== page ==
So for the Bears it was now or never. It was never. Jeffrey's first pass was intercepted by Mike Johnson and returned to the Baylor 18, and 5 plays later Shuman annexed the final 2 yards. Reihner kicked the extra point, and it was all over.
Making his first appearance, Baylor's Mark Jackson gave the Bears reason to think good thoughts about '75. He ran for 16, then threw to Sam Harper for 15 and 14 yards, and finally he and Ricky Thompson teamed on a beautifully executed 11-yard play that Baylor's final touchdown of an unforgettable season. But too little and too late. And too much Joe Jackson on the onside kick that followed.
As much as anything, the Nittany Lions snuffed out Baylor's little big man, Steve Beaird, in the second half, which eliminated any Bruin hopes for ball control, or anything close to it. Beaird rushed for 72 yards on 14 carries in the first half, but could get only 12 yards on 7 carries in the game's final 30 minutes. "I couldn't believe that little rascal, the way he was running against us in the first half," said Penn State ace Greg Murphy. "But in the second half, I guess we just got down on his level."
Stout Steve hit the Lions repeatedly for good gainers in the early going, and on Baylor's first scoring march he touched off the thrust with a 20-yard burst right up the middle. He carried 8 times on that 11-play drive for a net of 49 yards, and his last carry, a 4-yard job against a massed defense, put the Bears in front.
But the Lions eventually found the handle on Steve. And the second half arrived, and the second half is their half. In those final 30 minutes they rampaged for 284 yards in total offense (139 rushing and 145 passing), plus the 50-yard touchdown run on the kick return, while holding Baylor to 160 yards in total offense. And 70 of that came on the Bruin scoring drive produced after the issue had been settled.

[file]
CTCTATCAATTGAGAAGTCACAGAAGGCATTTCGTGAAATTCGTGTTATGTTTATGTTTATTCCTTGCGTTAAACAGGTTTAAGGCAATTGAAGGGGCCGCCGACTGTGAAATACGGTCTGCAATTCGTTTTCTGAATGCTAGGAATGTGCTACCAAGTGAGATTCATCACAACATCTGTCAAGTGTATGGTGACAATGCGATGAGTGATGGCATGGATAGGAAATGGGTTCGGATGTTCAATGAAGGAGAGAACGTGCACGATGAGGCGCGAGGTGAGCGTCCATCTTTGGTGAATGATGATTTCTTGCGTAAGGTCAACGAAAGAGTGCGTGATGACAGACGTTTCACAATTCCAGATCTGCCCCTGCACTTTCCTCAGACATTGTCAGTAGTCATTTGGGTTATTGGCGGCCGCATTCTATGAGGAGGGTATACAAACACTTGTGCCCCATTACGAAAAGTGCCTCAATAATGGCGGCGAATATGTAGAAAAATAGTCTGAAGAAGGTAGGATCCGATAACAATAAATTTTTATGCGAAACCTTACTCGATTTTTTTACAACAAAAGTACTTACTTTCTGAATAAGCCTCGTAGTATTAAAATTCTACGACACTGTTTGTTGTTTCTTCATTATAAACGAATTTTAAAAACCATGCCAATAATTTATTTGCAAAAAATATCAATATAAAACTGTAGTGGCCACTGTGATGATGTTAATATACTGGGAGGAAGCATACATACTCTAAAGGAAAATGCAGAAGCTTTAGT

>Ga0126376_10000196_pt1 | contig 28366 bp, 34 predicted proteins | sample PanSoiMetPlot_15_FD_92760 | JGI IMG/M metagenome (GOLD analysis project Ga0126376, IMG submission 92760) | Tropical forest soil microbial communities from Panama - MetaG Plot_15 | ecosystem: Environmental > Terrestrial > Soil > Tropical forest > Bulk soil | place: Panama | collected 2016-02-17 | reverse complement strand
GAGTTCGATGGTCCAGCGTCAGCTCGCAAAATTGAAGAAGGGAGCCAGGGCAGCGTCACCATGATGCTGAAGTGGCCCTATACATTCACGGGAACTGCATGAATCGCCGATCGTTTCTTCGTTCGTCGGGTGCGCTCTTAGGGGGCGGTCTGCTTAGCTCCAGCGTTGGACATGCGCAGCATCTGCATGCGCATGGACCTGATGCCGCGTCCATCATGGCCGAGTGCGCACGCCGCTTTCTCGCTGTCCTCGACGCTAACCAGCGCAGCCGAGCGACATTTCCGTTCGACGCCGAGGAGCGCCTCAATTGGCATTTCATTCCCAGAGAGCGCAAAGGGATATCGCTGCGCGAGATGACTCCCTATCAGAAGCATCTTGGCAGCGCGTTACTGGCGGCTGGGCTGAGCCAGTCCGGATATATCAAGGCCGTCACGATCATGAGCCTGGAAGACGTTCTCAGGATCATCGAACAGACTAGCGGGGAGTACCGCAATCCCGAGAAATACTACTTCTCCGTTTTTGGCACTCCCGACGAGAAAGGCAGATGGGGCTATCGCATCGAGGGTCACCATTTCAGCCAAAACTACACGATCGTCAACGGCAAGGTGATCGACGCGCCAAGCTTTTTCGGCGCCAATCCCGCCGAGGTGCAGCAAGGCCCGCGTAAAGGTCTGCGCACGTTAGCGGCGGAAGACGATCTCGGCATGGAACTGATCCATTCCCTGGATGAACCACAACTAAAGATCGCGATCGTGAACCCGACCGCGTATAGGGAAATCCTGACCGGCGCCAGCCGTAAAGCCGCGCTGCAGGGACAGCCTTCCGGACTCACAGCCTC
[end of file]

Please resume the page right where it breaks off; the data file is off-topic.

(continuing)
Combining blitzes with good coverage, the Lions managed to muffle Jeffrey's guns most of the time. He had to settle for 7 completions on 19 attempts for 135 yards. Thompson, Harper and Alcy Jackson made the best catches. Other than Beaird, only Pat McNeil (8 carries for 36 yards) and Mark Jackson (3 for 18) rushed in double figures. Jeffrey lamented Baylor's inability to rally one last time for a fourth-quarter victory. "I guess our luck finally caught up with us," he said.
But Grant Teaff summed it up best: "We played a fine football team. They're well coaches, poised and experienced. They took it away from us the fourth quarter, when that's been ours. But don't be ashamed of the loss," he told his players. "You're still the Southwest Conference champions. You learn something from everything."
Shuman was generous in victory. "Baylor was a good team," he said. "They weren't that physical and they weren't big. But they were a good, aggressive team."
A good, aggressive team that finally got a stirred-up Lion — a Nittany Lion, that is — by the tail and couldn't turn loose. As Teaff said, you learn from everything. Next time, guys, make the season 30 minutes shorter.
This story has been lightly edited from its original version.